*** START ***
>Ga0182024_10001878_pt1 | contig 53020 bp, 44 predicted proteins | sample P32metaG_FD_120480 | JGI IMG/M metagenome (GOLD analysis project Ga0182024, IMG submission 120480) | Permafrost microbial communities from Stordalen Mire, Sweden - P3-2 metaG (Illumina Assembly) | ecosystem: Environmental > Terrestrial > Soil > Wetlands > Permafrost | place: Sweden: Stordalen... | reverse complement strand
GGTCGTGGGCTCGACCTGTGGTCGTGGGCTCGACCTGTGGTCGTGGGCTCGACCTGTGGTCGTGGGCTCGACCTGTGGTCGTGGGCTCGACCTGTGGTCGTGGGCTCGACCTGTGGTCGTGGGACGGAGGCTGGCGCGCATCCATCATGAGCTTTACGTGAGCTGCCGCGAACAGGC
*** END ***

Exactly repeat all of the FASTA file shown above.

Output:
>Ga0182024_10001878_pt1 | contig 53020 bp, 44 predicted proteins | sample P32metaG_FD_120480 | JGI IMG/M metagenome (GOLD analysis project Ga0182024, IMG submission 120480) | Permafrost microbial communities from Stordalen Mire, Sweden - P3-2 metaG (Illumina Assembly) | ecosystem: Environmental > Terrestrial > Soil > Wetlands > Permafrost | place: Sweden: Stordalen... | reverse complement strand
GGTCGTGGGCTCGACCTGTGGTCGTGGGCTCGACCTGTGGTCGTGGGCTCGACCTGTGGTCGTGGGCTCGACCTGTGGTCGTGGGCTCGACCTGTGGTCGTGGGCTCGACCTGTGGTCGTGGGACGGAGGCTGGCGCGCATCCATCATGAGCTTTACGTGAGCTGCCGCGAACAGGC